In the media, however, all bets are off. Of course, that is also why the media doesn''t have the power to put folks in jail.
 

kittybean

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I like to think that the concept of the presumption of innocence very much exists--I rely on it every day in my job. Like LittleLysser said, the government must prove the case against the defendant beyond a reasonable doubt.

Date: 3/4/2009 10:25:27 PM
Author: tlh
I think I''d make a perfect or maybe not... juror... I sooo desperately WANT to believe people are innocent... so I don''t know.

I could easily be swayed by whomever has the most convincing argument... the Distract Attny or the Defense attny... either way... the story that sounds the most plausible... will get my vote....
The thing is, the defendant does not have to tell you a story or convince you of anything. It is the defendant''s right to remain silent, to not call a single witness, and to make the state prove every element of every charge against them beyond a reasonable doubt. If a juror has any reasonable doubt in his mind regarding any element the prosecutor is required to prove, the presumption of innocence dictates that that juror must determine that the defendant is not guilty. (Elements of a crime include things like that the alleged act took place within the jurisdiction, that defendant committed the act, and that the defendant committed the act with the requisite culpable state of mind.)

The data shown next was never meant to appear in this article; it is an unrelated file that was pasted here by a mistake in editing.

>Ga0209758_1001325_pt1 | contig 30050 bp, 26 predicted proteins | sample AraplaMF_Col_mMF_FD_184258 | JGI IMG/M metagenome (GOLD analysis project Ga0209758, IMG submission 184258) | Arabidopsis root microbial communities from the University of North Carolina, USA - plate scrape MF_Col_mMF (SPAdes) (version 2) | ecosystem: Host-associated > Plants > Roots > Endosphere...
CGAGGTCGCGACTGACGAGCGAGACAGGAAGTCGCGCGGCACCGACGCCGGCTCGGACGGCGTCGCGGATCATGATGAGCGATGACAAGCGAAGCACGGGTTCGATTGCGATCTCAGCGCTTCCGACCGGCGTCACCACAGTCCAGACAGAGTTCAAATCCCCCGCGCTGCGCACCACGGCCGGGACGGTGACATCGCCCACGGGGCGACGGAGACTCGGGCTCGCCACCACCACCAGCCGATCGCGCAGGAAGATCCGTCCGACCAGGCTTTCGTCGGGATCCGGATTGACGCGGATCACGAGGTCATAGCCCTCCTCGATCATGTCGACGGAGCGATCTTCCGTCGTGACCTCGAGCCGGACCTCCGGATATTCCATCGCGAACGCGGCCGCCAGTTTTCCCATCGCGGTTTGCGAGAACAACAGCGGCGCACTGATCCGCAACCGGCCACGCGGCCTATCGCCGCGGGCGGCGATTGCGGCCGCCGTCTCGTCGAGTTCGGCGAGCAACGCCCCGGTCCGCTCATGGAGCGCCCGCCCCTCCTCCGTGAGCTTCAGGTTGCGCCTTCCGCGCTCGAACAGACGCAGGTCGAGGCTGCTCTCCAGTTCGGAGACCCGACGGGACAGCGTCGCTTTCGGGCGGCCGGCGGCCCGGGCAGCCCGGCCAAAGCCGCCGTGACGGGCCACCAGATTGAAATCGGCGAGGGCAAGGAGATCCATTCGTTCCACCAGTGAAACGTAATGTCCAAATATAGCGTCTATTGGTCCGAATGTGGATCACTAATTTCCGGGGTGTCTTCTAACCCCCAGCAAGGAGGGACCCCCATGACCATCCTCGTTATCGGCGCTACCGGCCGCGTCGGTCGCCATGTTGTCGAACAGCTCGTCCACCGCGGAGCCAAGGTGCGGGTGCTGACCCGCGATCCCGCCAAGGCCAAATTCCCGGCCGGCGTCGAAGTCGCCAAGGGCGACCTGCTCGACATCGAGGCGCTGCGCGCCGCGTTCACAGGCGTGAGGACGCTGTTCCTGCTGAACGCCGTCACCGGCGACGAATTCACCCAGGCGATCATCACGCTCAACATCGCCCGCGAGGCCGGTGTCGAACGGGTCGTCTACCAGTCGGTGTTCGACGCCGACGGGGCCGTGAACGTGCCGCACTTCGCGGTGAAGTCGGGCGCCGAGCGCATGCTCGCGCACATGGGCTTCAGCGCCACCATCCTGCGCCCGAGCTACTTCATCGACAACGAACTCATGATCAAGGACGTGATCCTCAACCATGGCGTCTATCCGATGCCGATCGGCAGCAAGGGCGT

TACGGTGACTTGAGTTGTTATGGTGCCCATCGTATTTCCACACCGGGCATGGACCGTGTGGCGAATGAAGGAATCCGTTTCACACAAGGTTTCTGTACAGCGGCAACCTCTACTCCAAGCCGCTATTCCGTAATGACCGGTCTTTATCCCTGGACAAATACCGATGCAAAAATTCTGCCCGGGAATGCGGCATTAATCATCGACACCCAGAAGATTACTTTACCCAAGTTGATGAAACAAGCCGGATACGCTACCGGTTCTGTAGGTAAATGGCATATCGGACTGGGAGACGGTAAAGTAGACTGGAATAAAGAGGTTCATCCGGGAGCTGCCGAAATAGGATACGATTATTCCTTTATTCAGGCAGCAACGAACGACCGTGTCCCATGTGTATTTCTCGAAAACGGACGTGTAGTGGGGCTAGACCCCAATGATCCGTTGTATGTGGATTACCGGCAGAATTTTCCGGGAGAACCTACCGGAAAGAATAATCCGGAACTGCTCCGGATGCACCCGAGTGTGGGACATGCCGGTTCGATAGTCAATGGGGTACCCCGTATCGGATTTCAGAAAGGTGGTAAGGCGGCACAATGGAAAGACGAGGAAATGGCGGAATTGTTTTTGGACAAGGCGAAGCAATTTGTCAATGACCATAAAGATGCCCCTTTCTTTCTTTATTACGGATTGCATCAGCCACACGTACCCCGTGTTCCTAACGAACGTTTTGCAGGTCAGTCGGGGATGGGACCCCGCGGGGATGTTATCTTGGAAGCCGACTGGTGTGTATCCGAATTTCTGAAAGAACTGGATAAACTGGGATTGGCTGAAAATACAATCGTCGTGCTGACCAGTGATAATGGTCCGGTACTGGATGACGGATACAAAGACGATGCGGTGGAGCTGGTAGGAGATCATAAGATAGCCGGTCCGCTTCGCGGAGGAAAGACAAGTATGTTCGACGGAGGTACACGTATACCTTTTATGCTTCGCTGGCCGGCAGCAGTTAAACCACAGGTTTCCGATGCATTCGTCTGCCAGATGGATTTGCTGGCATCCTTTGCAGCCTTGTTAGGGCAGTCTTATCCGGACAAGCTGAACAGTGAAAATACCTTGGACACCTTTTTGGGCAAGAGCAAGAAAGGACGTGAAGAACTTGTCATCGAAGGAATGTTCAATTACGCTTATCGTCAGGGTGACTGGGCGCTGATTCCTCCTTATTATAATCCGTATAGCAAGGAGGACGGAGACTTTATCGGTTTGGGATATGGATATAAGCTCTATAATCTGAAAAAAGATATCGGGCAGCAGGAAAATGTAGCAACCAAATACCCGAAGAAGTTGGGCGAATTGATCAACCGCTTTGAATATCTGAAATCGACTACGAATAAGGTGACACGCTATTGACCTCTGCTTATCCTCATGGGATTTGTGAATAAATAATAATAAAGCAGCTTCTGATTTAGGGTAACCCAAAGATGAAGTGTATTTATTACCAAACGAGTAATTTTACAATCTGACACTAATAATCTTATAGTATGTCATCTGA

I agree with most posters that the media often interferes with someone''s right to a fair trial in very public cases. Like Holly said, a change of venue often makes no difference since everyone from L.A. to Timbuktu can access tons of information about the case at any time. This affects such a small percentage of cases; in most cases, you get a jury who knows nothing about the case, the defendant, or the witnesses, and that is a great thing.

I think that Madoff living in a mansion while out on bail is pretty darn unfair, but it''s not legally wrong. While I''d love to see him sitting in jail waiting for trial (as many of my clients are forced to do), I think allowing him to make bail is legally correct. I can''t fault the judge there, even though it seems pretty absurdly unjust in a moral sense.
 

pennquaker09

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I have to be completely convinced of guilt. Public opinion is everything, however. If the media slants it to make a person seem guilty, that''s just the way it is.
 

HollyS

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Date: 3/4/2009 10:25:27 PM
Author: tlh
I think I''d make a perfect or maybe not... juror... I sooo desperately WANT to believe people are innocent... so I don''t know. I have convicted Octomom- as a bad mother... and I don''t even know her.... so I am judgemental... but when it comes to trials... I just want to believe the best in everyone. I could easily be swayed by whomever has the most convincing argument... the Distract Attny or the Defense attny... either way... the story that sounds the most plausible... will get my vote....
I have the feeling you''ve never been a juror. You cannot allow anyone''s story to influence your decision. You should, and must, weigh evidence.